Its hot up there, but I would DEFINITELY take heat over the constant wind. Not both. I can’t use my expensive larder of spraypaint (I had planned on) because the paint just gets shoved right up into the stratosphere to never pigment evermore. That said, the mural is progressing like I would have hoped. Some things are moving slower, some faster, but overall I would go on record saying I am slightly behind. I have went ahead in exactly the opposite order than I had planned…I will now do the shadow LAST, and everything else first. But that will be super fun because it “pops” already, but with the shadow, it will look so believable. I can’t wait to do that!
I started off using about 30 fat lumber marking crayons, which worked great, and had to outline the odd shapes and abstract nature of the Opiliones skewing long. They are stretched so that the viewers at the observation level of the Space Needle will see a believable 3D illusion.
I made models and photographed them on site at about 1pm to get their shadows.
And when it came time to paint, I laid down a thick dark brown coat of paint that would be my silhouette. Even with a few legs painted…no details, no highlights, no shadow, they looked amazingly alive and 3D. Very reassuring and overall it is turning out better than I could have hoped. Especially from my eavesdropping on passersby at the observation level…everyone seems to notice and get who they are up there with to look at the “spiders”. Lots of kids showing their parents. I love it.
Amazing processes are busily revealing themselves in the search for my ever so complex preliminary arachnids. They have to nestle right onto the building, natural-like…and so its quite complicated. The angle of the armory roof is such, and the view from the space needle is such, that I must paint this with an obscenely exaggerated stretch to it.
I have made models and photographed them on site to get the shadows just right…and here, gentle reader, is a preview of what I will be sketching on the roof tomorrow:
What is so interesting is that the shadow really ends up remaining unaffected. But because of the steeper angle on the backside of the roof, this male (and not its shadow) has a seriously cool skew to it all. This skew will make it look very 3D and with the shadow will make it look like it is really propped up off the roof. I will have to paint this awkwardness with my mind (via this grid) and not con mi corazon, like usual.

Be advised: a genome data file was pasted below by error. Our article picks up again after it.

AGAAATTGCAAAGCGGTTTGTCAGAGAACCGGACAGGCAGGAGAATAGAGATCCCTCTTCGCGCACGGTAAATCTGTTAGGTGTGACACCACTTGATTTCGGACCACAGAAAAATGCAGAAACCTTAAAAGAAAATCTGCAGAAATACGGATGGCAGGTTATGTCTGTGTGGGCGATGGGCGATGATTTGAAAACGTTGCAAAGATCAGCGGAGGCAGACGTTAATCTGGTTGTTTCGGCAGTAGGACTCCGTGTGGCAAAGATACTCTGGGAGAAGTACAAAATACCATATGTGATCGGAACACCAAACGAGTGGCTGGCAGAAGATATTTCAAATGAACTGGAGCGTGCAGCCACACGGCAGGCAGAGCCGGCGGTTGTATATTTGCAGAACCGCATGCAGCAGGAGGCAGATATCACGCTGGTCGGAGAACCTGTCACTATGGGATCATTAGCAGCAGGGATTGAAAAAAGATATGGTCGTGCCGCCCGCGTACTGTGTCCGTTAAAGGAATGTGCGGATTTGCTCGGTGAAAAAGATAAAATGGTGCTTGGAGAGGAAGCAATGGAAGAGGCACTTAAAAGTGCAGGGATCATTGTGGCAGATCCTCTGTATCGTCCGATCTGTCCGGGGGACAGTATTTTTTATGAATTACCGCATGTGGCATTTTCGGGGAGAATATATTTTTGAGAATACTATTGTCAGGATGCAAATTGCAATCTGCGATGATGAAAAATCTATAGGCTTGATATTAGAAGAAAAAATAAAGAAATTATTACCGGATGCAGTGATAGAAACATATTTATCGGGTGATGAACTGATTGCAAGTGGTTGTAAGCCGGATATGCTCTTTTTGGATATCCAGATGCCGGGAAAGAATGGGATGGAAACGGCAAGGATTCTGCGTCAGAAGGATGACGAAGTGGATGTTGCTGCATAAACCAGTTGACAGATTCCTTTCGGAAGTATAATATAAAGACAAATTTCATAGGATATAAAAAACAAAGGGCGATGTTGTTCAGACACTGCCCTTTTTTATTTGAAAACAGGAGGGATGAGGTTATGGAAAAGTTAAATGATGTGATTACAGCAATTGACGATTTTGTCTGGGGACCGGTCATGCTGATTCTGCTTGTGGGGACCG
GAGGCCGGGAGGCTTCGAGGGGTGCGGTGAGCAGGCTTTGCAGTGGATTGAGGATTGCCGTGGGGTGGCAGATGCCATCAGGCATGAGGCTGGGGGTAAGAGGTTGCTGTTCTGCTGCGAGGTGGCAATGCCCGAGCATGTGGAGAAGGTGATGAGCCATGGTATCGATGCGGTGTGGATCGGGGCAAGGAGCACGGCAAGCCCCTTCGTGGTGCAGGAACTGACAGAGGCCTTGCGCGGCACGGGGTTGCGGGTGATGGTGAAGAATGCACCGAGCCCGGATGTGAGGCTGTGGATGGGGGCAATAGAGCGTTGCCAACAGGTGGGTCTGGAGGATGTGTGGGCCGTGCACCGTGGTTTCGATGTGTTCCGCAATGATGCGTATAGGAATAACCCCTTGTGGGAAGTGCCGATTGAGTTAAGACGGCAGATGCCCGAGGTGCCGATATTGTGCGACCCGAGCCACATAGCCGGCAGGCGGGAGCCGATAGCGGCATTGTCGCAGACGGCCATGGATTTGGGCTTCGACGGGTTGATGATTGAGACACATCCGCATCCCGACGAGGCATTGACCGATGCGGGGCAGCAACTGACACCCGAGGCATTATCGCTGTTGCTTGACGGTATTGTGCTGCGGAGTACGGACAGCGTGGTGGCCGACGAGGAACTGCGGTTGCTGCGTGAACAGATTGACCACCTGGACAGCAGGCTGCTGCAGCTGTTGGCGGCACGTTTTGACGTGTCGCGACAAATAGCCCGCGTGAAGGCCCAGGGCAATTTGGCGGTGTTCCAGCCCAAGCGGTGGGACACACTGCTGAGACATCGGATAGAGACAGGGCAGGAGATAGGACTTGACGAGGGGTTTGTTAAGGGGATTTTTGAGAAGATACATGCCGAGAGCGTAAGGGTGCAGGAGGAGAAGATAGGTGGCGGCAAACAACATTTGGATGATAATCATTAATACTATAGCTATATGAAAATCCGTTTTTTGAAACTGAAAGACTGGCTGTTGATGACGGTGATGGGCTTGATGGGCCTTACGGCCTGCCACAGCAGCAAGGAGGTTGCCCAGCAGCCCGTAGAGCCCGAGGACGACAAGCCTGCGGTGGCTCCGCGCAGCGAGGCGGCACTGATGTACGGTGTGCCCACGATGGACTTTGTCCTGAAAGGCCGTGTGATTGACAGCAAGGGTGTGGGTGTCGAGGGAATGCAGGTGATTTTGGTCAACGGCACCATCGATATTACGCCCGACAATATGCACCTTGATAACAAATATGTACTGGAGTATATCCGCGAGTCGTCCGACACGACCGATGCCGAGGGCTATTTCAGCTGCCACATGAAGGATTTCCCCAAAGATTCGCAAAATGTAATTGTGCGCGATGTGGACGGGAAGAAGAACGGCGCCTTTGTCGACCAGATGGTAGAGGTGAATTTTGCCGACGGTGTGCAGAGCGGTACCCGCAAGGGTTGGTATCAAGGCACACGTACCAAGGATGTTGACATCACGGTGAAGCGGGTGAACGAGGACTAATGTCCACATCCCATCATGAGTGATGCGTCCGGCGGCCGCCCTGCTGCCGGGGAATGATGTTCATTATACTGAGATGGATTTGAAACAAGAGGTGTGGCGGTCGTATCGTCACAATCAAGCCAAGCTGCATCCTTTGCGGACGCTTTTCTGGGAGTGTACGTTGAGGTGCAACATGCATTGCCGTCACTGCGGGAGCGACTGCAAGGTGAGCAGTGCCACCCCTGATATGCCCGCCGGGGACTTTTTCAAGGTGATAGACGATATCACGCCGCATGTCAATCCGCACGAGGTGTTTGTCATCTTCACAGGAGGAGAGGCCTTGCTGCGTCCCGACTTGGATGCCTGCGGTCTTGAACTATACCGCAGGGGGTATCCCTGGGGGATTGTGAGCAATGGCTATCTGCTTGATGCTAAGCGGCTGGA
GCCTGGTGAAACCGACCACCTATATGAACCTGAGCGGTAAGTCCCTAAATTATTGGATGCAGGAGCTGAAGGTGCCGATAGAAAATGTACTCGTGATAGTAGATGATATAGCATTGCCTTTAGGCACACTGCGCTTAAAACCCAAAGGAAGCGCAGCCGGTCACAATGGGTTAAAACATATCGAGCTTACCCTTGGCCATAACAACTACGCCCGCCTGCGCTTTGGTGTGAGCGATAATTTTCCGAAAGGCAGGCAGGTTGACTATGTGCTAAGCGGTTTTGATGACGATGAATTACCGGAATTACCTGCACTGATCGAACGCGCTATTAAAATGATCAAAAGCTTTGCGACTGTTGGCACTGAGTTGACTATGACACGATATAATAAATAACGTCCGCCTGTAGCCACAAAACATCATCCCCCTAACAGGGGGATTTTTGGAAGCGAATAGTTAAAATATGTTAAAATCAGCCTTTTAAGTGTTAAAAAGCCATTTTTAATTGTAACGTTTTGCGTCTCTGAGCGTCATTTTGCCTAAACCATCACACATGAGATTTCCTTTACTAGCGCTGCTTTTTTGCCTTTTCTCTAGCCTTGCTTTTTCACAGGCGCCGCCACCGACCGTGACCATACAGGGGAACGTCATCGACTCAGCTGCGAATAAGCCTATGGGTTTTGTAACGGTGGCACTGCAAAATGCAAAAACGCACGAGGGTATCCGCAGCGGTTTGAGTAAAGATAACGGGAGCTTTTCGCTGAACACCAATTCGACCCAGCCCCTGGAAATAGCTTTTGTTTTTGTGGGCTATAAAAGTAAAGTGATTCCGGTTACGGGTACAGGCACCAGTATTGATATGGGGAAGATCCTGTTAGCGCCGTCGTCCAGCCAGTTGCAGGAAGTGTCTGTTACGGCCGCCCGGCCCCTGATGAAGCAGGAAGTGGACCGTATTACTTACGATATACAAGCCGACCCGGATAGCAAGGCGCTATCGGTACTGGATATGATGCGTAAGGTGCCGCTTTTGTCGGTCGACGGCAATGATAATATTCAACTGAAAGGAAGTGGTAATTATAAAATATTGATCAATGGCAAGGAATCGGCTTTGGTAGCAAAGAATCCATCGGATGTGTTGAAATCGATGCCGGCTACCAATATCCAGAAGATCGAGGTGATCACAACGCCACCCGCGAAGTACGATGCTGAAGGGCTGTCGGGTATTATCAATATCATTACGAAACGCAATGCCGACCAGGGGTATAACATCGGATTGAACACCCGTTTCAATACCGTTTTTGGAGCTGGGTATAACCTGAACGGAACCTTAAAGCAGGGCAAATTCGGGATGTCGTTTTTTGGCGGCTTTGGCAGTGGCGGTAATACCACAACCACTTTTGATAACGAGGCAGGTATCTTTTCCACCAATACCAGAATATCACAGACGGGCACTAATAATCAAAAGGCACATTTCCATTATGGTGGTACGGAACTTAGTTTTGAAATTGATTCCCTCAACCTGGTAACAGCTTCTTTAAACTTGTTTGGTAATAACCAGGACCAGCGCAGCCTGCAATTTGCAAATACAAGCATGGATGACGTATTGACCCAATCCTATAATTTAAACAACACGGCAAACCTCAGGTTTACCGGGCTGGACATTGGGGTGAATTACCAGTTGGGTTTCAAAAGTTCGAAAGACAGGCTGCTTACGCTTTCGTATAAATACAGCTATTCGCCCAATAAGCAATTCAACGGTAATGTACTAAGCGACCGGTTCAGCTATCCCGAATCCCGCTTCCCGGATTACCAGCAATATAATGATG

For reference, the boxes are each 10 foot sections…so the painting will be massive times 2.
I was commissioned to take the composition of a photograph of this father and his son to become illustrated analogous versions of Captain America and his sidekick Bucky. The setting was to be the aftermath of a serious battle with copious bodies and smoke- like any decent battle has.
The part that was most fun was was definitely transforming Bucky’s uniform down to toddler size. While researching the comics and graphic novels, it was fascinating to see all the iterations the uniform has gone through over the eons that Capt America has been around.
We initially discussed making it a physical painting, but after seeing all of the Capt America art that he most wanted me to draw inspiration from, (and recreate the style of…which btw was all digital), we realized it should be digitally painted.
I started off with a fairly tight pencil sketch of the heroes with their uniform details, transferred that to photoshop, then began the task of building masks and layering up the paint and brush strokes.
Recently I was commisioned to do a painting of a particular type of beetle called a Staphylinid, (aka Rove Beetle). This beetle’s latin name is Zalobius nancyae. Of course I was very excited to do a large “habitus” of this fascinating and ancient lineage, but I had no idea how small it was until I was handed the box with the specimens inside. We are not talking about long-grain basmati, this was more like a runt-sized grain of short grained rice: TINY.
As I do not own a stereo microscope, I had a major dilemma in making my preliminary sketch accurate- actually making one at all! But without too much having to dig around and research, I was soon offered use of the stereo microscopes in the back room at the jewelry shop where my sister works..thanks Sarah! I sat down to do a large shaded pencil study of the details, with notes on shading patterns, hairs, and glare. (I then reduced the prelim sketch down for the transfer).
I decided to use gouache for its amazing blending properties, and how rich the tones can be by layering more and more and more swaths of color. Artists of any medium must always be patient to push on through the “ugly” phase of a painting, when it appears flat and dull. This illustration certainly had that stage, but truly I live for the last moments of a painting like this when I get to add the glare, and the drop-shadow…utterly rewarding!
It does this amazing dimensional transformational thing where it just starts to bulge and warp in waves right up off the paper. I just finished the piece last week, and I am quite cheeky with it…check out the nice version of it in my portfolio- there is no tissue-paper smudge protector around that version!